I mean, if we put ourselves out there with previous work experience, skills, projects, wins, connections and more, and asked previous employers, peers and even friends to “validate” us by recommending/endorsing, then we’re probably going to reduce the number of those old resume white lies, don’t you think? I do. Most of us certainly don’t want archenemies, or even a nemeses, to call us out (although we all know how the anonymous think it pays to be hated). I would also hope the incidence of professional catfish stories are pretty low.
Hey, don’t worry, because I’m real and my name is Kevin W. Grossman and I’m sticking to my story (and my pics).
But our story’s return is only as valuable as the investment of keeping ourselves found, seen and known. That’s why we serve it selfishly. What? You think we put ourselves out there for just kicks and giggles? Forget it. We’re in it to win it, kids.
Regardless of generation, we should all ensure our online profiles are as consistent and accurate as possible across all social points of presence if we want the investment to pay off long-term, not short-term until we’re caught in a web of lies. In other words, whoever we say we are and whatever we say we’ve done and we do is close if not identical on LinkedIn, Facebook, Twitter, G+ and the many other industry and association niche networks and communities we might belong to.
The same is now true inside the enterprise, with Millennials taking ownership of their social profiles busting at the seams inside talent management software and internal social networks. Companies are benefiting from these robust talent profiles, which provide a consolidated view of data for all employees, permanent and contract alike. Talent profiles enable more proactive workforce planning and are also instrumental in providing highly personalized training and development.
Yes, there are those who have highly sought after skills and do not want to be found. There are those who work in smaller companies and don’t need to been found. And there are those who work in larger companies and don’t want to be seen or known.
The rest of us, extrovert or not, don’t have that luxury. We need to be found, seen and known. We serve the return when we invest in our personal branded profiles, our professional selfies, inside and out (and so do the companies we work for, or will work for, we hope). The return being where we go on our career adventures, the intrinsic and extrinsic rewards we receive, the business outcomes we help our employers and ourselves generate – so it behooves us to take special care with:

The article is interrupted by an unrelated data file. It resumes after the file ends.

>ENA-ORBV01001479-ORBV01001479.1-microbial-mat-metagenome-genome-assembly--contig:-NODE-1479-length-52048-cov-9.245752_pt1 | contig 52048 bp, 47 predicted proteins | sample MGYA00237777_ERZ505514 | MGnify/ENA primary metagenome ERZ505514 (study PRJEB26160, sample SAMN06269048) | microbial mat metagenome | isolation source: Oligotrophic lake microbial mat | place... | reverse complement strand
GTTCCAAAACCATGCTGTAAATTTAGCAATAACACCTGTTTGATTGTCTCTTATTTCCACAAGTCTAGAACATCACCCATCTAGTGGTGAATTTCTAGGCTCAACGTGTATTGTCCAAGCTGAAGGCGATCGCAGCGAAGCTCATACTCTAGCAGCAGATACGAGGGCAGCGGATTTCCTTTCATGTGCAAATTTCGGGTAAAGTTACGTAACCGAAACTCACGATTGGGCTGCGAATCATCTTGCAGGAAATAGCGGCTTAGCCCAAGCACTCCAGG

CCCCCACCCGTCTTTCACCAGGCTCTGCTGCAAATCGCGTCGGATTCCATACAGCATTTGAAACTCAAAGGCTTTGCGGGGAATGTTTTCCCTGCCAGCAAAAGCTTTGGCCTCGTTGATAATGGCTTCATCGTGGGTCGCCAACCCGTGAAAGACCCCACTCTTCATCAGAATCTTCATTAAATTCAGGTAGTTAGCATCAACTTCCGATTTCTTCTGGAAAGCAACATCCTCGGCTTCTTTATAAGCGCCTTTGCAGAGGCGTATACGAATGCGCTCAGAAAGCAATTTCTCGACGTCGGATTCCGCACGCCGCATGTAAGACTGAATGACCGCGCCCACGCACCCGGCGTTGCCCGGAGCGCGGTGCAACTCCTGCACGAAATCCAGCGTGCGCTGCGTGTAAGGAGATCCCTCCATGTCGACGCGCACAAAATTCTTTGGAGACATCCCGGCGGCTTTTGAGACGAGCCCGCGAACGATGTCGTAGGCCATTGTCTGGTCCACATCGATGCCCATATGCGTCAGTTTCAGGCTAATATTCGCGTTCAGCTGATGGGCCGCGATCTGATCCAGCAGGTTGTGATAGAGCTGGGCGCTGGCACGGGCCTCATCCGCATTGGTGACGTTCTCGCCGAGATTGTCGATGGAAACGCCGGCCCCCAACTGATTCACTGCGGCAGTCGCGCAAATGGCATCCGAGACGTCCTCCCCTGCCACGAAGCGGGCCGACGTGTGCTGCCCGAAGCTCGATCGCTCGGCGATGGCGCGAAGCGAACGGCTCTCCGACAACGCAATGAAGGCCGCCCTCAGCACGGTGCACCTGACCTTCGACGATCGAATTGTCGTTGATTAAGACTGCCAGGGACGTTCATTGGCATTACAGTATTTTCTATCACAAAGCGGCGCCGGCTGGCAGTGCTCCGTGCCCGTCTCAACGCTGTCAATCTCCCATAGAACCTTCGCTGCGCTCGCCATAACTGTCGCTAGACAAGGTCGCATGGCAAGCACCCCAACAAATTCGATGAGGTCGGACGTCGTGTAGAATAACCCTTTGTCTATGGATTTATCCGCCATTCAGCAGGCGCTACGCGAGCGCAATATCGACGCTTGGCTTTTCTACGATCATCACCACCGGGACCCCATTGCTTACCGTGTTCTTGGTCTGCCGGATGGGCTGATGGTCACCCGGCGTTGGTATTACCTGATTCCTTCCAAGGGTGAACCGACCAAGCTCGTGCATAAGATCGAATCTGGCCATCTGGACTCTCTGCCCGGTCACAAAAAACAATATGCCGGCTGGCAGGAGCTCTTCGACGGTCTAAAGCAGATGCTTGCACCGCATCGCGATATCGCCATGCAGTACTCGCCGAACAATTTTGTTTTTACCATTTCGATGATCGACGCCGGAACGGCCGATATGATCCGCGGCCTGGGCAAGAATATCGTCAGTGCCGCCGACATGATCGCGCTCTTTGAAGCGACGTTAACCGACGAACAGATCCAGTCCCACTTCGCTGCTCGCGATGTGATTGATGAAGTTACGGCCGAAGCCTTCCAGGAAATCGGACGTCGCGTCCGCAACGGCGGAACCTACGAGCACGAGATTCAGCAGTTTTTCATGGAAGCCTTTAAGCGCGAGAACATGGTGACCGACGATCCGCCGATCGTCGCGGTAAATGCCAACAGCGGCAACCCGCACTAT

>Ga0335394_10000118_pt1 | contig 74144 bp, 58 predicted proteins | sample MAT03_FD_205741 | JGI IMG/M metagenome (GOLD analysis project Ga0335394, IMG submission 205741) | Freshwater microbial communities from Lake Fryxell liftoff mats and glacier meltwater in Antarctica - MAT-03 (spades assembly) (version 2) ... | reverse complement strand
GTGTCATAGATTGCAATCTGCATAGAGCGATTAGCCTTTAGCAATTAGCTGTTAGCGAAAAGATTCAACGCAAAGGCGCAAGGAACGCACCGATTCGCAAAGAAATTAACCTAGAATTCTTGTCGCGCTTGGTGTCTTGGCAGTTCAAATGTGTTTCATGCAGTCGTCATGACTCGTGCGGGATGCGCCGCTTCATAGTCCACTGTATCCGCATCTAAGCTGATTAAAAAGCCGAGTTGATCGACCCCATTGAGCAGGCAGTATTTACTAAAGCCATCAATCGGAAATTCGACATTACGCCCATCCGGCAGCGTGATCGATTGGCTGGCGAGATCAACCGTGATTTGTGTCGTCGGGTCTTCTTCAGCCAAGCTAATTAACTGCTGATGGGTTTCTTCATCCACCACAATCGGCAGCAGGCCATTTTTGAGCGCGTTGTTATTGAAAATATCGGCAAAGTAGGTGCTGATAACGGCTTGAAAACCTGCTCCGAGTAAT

- Consistency and Accuracy. These are the critical keys, because those searching you out and reviewing who you are will be looking for anomalies that don’t add up — and you want to always have everything add up. You want to stand out, but you want to add up — and for goodness sake you want to be accurate and truthful about everything. That includes reviewing your recommendations and endorsements. Never over-spin, or allow it. Not only that, you should at the very least review and update your online profiles at least once per quarter, and kill those you no longer want to maintain, even if you’re not looking for work.
- Continuous Upkeep. Our profiles are only continuously valuable to the us as professionals and our organizations if they’re being maintained. The good news is that Millennials and Gen Y have grown up in social networks, and all other generations are adopting them, which includes updating their personal profiles quite regularly so their friends, families and peers see their day-to-day activities just as regularly. That’s why another value-add of talent profiles is user adoption, since the employees’ “talent profiles” are the key to being seen in the organization. Plus, I argue that all generations today crave continuous performance feedback and recognition and our professional profiles help solidify the emotionally productive connections to our craft.
You never know when that great new opportunity is looking for you (and at you), inside or out. It’s your personal employment brand. Take care of your investment, kids.
And do us all a favor and share a little smile when you take that picture for your online profile.